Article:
3.7   In the third survey – in 2015 - they chose not to reveal the percentage of survey respondents who were direct payment recipients. As for the first two surveys, the findings were overwhelmingly positive, once again leading to confidence that personal budgets were working well. However, embedded in the report was a finding that the people who achieved the better outcomes were those who used Personal Assistants and who had enough resource to meet leisure and social needs. These are, of course, the exact characteristics of people who have been using a direct payment to manage their own support system since 1996. Again those who relied on regulated services did not achieve better outcomes.


3.8   The third POET survey found that having a direct payment was no longer in itself related to better outcomes. This is further evidence of the changing characteristics of the direct payments group. Those who simply use them to buy regulated services outnumber those who use them to by two to one. POET showed they do not enjoy better outcomes.


3.9   It is estimated there are about 70,000 direct payment recipients who manage their own support system by employing a PA. Whilst a small percentage of service users it provides a large pool from which to use individual success stories to over-sell a mass policy. Even though the size of their payment is likely to owe nothing to the up-front allocation, they are perfectly happy to describe their package as their ‘personal budget.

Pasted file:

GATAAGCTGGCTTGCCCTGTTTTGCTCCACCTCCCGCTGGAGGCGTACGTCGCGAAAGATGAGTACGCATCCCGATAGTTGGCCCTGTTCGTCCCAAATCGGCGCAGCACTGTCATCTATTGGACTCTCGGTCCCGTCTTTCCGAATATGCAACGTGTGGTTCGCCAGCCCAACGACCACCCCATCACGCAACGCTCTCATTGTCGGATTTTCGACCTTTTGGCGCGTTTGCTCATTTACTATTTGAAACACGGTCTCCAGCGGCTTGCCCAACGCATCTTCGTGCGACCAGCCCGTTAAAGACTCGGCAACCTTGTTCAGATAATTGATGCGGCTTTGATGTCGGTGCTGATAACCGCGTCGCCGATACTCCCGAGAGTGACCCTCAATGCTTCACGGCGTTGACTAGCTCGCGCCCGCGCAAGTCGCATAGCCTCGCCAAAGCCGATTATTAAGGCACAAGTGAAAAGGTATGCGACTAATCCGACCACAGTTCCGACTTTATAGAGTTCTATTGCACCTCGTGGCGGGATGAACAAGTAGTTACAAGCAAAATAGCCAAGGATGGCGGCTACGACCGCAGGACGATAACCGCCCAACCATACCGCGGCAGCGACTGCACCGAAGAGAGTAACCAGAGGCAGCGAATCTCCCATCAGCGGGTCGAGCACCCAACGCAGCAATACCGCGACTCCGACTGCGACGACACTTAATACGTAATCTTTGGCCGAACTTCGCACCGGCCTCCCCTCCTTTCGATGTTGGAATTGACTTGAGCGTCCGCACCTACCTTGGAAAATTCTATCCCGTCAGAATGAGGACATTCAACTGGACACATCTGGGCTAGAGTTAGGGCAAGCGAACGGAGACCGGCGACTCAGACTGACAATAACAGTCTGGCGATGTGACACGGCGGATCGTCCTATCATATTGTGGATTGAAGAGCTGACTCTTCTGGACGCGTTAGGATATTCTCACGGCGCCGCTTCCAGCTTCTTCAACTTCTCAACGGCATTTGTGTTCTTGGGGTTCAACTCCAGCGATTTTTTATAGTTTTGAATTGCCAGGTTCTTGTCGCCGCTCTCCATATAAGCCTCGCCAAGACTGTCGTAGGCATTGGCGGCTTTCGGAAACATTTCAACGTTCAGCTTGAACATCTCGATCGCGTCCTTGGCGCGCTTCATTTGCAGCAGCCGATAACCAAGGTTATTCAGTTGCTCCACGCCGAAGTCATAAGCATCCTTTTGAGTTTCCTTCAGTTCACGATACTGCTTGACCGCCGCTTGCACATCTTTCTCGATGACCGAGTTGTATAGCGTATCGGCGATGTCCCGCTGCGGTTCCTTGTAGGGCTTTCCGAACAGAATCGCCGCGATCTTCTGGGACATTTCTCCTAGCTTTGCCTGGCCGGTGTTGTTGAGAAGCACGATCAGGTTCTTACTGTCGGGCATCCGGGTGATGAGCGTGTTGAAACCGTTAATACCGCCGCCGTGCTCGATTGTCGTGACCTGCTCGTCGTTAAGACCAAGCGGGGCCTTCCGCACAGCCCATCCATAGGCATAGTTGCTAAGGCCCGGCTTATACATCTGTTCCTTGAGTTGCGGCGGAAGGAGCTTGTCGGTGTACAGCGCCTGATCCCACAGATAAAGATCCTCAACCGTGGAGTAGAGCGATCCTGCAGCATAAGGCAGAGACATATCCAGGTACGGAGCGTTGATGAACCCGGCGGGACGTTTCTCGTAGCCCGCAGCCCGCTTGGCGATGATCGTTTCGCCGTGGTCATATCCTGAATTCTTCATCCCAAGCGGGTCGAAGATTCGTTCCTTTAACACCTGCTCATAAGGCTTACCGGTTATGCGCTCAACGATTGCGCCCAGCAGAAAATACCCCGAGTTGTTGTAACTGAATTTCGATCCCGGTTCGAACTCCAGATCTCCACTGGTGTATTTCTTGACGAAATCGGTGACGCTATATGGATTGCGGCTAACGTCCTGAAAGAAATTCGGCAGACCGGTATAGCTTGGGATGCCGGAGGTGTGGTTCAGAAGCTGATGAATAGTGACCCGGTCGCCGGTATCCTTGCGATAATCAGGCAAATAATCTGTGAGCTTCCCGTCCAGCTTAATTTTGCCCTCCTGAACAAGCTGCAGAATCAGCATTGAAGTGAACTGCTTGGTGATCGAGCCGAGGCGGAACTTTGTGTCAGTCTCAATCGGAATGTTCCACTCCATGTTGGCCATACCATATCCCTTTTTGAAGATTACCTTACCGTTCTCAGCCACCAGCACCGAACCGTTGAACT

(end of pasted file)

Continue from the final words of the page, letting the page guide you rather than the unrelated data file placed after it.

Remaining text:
3.10    Creating the impression that some councils are delivering the process well.


This is key to ensuring the perception that the strategy is sound, with failure to deliver better outcomes due to councils failing to deliver it well.


3.11  The second POET survey noted a strong variation between councils in the percentage of respondents who reported better outcomes. This was taken as evidence of some councils getting it right. However, the variation in the percentage of respondents who reported better outcomes in each council almost exactly mirrored the variation in percentage of respondents who had a direct payment within each council’s sample. The variation in outcomes was most likely related to how many people in the sample had a direct payment, not to any differences in how councils operate.


3.12 POET also note that the better outcomes are associated with respondents who report that they believe the process is a good one, such as their views being influential. However, this too is likely to be associated with the minority who are able to use a direct payment to manage their own support system. People are likely to approve a process that has given them what they need. Further, this group tend to be articulate and determined people who are able to empower themselves within a complex bureaucracy.


3.13  Conveying the message that the Personal Health Budget pilot evaluation showed up-front allocations work


Most people in these pilots achieved better outcomes. This was taken as the headline message, and that therefore the process of allowing choice through an up-front allocation worked in health. However, this misrepresents what the evaluation actually found.


3.14  The participating Clinical Commissioning Groups were divided into four groups. Three delivered an up-front allocation and one did not. Three of the four groups achieved better outcomes and one did not. However, the group that did not deliver better outcomes was not the one that did not use an up-front allocation. It was one of the three that did. This led the evaluation team to suggest that;

‘…….it is the greater choice and flexibility that is more important than

knowing the budget level


The pilots were supported by substantial sums of money.


  1. What is required to bring about real change